Many words for fire: An etymological and micromorphological consideration of combustion features in indigenous archaeological sites of Western Australia

Ingrid A.K. Ward, David E. Friesem

Research output: Contribution to journalArticlepeer-review

4 Scopus citations

Abstract

The word ‘fire’ encompasses an enormous variety of human activities and has diverse cultural meanings. The word hearth not only has links with fire but also has a social focus both in its Latin origins and in Australian Indigenous languages, where hearth fire is primary to all other anthropogenic fires. The importance of fire to First Nations people is reflected in the rich vocabulary of associated words, from different hearth types and fuel to the different purposes of fire in relation to cooking, medicine, ritual or management of the environment. Likewise, the archaeological expression of hearths and other combustion features is equally complex and nuanced, and can be explored on a microscale using micromorphology. Here we highlight the complexity in both language and micromorphological expressions around a range of documented and less well documented combustion features, including examples from archaeological sites in Western Australia. Our purpose is to discourage the over-use of the generalised term ‘hearth’ to describe charcoal and ash-rich features, and encourage a more nuanced study of the burnt record in a cultural context.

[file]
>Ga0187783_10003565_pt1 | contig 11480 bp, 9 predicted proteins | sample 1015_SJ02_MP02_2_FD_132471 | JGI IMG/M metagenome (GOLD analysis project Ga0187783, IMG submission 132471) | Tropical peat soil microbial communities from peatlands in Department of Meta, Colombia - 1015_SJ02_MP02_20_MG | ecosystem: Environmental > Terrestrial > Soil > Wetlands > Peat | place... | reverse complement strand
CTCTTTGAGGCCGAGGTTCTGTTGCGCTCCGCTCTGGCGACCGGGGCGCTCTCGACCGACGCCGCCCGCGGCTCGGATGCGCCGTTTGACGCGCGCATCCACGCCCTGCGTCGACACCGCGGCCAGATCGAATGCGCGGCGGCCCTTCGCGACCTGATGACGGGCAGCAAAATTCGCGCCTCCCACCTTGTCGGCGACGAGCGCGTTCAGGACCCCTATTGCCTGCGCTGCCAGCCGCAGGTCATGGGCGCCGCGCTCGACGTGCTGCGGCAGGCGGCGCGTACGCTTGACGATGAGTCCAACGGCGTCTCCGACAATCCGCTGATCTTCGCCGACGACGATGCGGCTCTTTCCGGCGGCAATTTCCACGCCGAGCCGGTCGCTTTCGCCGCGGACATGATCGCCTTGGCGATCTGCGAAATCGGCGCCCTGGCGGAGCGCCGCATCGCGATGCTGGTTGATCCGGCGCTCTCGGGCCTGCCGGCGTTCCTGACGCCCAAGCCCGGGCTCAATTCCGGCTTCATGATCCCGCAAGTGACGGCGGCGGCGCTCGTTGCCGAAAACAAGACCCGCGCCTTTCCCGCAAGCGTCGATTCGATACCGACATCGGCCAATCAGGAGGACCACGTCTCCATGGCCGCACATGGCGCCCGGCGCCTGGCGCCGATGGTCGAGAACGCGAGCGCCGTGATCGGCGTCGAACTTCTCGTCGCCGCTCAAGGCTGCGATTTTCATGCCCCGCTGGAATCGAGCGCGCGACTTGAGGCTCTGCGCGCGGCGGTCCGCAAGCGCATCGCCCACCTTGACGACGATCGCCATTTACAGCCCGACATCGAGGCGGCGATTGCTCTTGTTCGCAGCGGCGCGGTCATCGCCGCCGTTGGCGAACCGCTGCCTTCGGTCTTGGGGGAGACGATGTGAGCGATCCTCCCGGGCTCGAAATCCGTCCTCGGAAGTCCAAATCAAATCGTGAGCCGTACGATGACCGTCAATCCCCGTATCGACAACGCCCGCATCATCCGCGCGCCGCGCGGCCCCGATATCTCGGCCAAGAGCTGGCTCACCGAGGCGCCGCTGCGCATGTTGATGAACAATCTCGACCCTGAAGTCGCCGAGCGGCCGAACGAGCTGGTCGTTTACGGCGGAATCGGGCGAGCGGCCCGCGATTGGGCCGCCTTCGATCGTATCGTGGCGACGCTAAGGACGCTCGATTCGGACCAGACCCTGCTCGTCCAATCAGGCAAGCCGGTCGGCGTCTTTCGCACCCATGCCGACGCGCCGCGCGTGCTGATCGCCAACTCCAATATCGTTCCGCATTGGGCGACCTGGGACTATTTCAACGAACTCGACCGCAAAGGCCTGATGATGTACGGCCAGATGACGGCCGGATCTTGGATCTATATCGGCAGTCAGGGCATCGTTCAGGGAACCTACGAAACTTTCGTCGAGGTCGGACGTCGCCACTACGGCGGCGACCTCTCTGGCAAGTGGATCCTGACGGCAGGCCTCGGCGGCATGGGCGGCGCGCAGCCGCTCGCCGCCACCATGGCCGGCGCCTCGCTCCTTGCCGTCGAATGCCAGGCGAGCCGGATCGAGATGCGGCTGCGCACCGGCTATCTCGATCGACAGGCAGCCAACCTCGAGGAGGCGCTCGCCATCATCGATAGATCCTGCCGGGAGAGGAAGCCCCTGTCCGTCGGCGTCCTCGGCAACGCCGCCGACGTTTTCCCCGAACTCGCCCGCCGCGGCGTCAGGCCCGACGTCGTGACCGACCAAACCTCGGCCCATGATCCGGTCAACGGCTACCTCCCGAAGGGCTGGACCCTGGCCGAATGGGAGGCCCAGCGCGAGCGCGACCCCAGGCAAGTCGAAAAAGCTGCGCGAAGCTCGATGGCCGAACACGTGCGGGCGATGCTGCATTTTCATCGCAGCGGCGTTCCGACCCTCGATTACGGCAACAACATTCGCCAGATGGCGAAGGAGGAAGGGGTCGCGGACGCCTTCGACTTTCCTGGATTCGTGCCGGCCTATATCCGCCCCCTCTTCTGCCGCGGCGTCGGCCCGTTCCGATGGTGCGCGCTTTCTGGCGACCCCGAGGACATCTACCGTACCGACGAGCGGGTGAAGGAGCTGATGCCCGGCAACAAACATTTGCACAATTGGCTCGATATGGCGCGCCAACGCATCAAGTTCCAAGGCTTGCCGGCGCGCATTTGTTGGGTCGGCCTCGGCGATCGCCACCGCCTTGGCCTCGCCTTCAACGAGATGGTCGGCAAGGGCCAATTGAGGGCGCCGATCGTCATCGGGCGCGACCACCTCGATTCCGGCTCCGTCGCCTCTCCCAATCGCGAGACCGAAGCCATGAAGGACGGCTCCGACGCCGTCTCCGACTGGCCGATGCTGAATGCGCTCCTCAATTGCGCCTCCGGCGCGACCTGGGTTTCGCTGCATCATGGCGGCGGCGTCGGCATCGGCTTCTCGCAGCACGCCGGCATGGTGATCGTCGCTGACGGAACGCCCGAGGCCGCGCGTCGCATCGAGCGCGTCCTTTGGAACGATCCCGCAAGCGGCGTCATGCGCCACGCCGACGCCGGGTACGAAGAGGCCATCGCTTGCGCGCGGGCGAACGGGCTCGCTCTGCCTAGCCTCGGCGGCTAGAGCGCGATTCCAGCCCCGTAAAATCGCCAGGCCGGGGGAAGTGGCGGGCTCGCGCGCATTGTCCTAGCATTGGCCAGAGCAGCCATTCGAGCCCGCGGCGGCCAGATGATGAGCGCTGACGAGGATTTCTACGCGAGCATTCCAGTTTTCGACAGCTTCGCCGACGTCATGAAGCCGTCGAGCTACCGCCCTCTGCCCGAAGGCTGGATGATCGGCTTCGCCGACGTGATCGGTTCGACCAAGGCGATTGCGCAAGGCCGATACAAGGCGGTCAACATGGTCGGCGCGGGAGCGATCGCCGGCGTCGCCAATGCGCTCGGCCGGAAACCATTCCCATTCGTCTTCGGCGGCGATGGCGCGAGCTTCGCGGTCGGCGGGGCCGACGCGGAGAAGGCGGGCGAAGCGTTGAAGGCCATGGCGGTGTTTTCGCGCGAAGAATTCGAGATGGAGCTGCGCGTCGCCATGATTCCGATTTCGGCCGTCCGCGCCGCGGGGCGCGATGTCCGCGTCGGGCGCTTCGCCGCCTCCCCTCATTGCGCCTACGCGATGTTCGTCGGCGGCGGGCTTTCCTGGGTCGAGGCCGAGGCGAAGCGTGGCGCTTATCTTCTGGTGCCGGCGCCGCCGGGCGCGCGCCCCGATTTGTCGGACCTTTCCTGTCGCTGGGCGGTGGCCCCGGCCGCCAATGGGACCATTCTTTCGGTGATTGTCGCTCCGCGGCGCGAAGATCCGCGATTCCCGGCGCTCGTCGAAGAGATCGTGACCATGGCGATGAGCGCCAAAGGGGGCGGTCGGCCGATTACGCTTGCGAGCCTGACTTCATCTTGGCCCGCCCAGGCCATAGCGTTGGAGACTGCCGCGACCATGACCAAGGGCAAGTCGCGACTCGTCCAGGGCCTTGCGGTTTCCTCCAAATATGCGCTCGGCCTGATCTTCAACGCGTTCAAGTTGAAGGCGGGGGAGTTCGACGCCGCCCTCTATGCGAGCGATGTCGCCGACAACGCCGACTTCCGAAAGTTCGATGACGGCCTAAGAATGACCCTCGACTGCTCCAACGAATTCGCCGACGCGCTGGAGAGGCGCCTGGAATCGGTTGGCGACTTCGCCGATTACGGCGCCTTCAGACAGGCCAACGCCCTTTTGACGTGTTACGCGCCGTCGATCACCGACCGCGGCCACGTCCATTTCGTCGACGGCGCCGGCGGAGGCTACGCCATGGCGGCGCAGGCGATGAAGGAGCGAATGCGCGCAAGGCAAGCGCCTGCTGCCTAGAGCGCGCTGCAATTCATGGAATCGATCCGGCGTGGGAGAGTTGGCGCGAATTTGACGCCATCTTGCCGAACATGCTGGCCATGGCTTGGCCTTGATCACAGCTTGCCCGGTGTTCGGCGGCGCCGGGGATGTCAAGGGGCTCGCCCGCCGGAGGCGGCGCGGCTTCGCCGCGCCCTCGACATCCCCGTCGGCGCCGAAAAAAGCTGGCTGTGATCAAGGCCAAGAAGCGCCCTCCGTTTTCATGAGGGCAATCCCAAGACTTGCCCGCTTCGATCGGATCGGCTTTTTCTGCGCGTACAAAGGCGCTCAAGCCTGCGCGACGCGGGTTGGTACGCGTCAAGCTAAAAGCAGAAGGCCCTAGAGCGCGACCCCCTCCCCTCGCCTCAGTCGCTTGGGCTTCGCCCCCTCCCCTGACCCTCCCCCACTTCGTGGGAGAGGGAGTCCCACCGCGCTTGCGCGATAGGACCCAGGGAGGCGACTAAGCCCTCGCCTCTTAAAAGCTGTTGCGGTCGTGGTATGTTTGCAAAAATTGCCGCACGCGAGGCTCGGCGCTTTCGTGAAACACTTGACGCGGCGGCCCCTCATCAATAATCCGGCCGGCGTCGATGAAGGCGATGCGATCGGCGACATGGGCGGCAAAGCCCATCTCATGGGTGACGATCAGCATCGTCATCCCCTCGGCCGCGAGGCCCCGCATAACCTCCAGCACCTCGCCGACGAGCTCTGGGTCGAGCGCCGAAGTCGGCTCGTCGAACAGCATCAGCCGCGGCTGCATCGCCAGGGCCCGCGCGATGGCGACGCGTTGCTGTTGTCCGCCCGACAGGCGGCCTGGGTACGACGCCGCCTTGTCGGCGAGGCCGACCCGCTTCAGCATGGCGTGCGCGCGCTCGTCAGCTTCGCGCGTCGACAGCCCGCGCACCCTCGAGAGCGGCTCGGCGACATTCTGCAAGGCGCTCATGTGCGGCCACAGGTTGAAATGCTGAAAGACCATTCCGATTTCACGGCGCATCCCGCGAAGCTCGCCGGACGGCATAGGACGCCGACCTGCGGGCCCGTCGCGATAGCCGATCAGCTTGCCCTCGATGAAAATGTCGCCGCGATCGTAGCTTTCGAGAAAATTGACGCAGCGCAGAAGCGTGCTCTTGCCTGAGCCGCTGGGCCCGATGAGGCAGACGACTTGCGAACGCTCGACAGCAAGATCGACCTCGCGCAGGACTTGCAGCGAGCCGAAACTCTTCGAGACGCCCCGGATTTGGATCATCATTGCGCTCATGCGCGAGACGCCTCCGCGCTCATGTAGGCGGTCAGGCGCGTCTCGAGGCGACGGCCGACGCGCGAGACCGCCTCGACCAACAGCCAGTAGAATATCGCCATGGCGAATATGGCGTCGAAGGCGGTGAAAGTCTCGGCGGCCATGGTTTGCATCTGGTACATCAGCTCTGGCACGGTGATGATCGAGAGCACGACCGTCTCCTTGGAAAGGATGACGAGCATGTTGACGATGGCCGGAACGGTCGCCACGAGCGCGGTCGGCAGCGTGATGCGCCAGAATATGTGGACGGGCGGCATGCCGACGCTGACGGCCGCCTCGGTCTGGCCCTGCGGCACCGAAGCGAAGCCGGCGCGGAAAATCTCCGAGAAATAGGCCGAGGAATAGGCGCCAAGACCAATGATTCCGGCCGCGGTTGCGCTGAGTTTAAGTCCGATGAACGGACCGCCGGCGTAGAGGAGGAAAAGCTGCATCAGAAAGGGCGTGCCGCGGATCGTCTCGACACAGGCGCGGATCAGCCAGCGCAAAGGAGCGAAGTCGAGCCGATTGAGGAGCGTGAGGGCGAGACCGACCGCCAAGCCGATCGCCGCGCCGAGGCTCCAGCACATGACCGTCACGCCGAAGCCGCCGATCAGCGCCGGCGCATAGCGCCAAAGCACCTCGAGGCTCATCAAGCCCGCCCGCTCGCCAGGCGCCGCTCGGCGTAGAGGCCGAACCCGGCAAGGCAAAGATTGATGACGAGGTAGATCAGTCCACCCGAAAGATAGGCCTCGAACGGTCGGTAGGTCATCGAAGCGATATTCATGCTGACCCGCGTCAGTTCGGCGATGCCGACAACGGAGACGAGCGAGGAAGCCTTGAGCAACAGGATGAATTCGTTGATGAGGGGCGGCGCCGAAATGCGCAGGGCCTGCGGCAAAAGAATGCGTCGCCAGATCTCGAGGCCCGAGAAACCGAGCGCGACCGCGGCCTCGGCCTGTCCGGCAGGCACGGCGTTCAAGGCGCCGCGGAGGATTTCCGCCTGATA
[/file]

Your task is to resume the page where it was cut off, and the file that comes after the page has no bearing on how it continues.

Original languageEnglish
Pages (from-to)11-24
Number of pages14
JournalJournal of the Royal Society of Western Australia
Volume104
StatePublished - 2021
Externally publishedYes

Bibliographical note

Publisher Copyright:
© Royal Society of Western Australia 2021.

Keywords

  • Australia
  • Fire
  • Hearth
  • Language
  • Micromorphology

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